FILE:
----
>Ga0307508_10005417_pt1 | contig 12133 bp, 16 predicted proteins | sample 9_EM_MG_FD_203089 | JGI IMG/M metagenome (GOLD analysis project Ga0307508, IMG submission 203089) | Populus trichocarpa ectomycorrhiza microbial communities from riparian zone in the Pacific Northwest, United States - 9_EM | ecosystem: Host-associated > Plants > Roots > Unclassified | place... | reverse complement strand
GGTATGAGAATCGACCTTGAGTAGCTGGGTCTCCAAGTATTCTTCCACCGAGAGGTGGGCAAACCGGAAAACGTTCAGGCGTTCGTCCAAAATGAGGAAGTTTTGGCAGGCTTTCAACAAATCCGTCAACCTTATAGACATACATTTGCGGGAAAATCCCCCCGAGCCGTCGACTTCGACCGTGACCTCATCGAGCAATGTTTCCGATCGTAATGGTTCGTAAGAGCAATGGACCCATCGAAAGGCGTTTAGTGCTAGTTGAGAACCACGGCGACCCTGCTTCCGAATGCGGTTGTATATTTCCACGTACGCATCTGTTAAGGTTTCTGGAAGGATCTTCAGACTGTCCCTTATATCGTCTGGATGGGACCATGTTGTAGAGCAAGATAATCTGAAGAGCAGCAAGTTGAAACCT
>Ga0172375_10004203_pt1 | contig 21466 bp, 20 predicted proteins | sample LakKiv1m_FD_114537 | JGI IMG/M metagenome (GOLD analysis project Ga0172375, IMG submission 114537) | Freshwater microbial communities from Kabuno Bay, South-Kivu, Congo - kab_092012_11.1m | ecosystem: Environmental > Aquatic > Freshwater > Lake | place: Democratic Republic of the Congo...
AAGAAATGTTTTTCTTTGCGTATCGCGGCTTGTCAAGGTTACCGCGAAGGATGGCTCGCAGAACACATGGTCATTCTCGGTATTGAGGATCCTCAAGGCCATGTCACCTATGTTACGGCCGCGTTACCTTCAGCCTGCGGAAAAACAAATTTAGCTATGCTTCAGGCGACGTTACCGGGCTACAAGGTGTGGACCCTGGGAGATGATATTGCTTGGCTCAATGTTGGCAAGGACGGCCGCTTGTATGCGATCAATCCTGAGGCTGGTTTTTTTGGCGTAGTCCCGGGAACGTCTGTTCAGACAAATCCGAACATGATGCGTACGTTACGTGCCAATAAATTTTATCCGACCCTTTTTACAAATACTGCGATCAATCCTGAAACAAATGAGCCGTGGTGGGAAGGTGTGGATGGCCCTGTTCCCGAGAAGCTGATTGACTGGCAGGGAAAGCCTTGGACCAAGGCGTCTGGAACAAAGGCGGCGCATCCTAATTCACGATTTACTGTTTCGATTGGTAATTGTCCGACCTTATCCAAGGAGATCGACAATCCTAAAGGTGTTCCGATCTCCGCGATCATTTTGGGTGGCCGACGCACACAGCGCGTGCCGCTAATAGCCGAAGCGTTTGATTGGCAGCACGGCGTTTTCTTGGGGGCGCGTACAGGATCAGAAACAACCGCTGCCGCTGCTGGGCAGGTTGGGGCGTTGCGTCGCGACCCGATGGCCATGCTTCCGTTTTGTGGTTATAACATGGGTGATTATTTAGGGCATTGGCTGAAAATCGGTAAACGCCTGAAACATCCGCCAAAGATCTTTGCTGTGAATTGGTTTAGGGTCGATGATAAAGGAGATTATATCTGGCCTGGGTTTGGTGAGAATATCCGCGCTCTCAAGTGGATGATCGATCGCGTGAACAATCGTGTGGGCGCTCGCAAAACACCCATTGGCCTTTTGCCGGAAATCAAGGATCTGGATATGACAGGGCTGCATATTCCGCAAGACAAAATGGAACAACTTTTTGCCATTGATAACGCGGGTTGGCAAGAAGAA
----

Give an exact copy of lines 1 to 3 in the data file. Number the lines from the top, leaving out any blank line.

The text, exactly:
>Ga0307508_10005417_pt1 | contig 12133 bp, 16 predicted proteins | sample 9_EM_MG_FD_203089 | JGI IMG/M metagenome (GOLD analysis project Ga0307508, IMG submission 203089) | Populus trichocarpa ectomycorrhiza microbial communities from riparian zone in the Pacific Northwest, United States - 9_EM | ecosystem: Host-associated > Plants > Roots > Unclassified | place... | reverse complement strand
GGTATGAGAATCGACCTTGAGTAGCTGGGTCTCCAAGTATTCTTCCACCGAGAGGTGGGCAAACCGGAAAACGTTCAGGCGTTCGTCCAAAATGAGGAAGTTTTGGCAGGCTTTCAACAAATCCGTCAACCTTATAGACATACATTTGCGGGAAAATCCCCCCGAGCCGTCGACTTCGACCGTGACCTCATCGAGCAATGTTTCCGATCGTAATGGTTCGTAAGAGCAATGGACCCATCGAAAGGCGTTTAGTGCTAGTTGAGAACCACGGCGACCCTGCTTCCGAATGCGGTTGTATATTTCCACGTACGCATCTGTTAAGGTTTCTGGAAGGATCTTCAGACTGTCCCTTATATCGTCTGGATGGGACCATGTTGTAGAGCAAGATAATCTGAAGAGCAGCAAGTTGAAACCT
>Ga0172375_10004203_pt1 | contig 21466 bp, 20 predicted proteins | sample LakKiv1m_FD_114537 | JGI IMG/M metagenome (GOLD analysis project Ga0172375, IMG submission 114537) | Freshwater microbial communities from Kabuno Bay, South-Kivu, Congo - kab_092012_11.1m | ecosystem: Environmental > Aquatic > Freshwater > Lake | place: Democratic Republic of the Congo...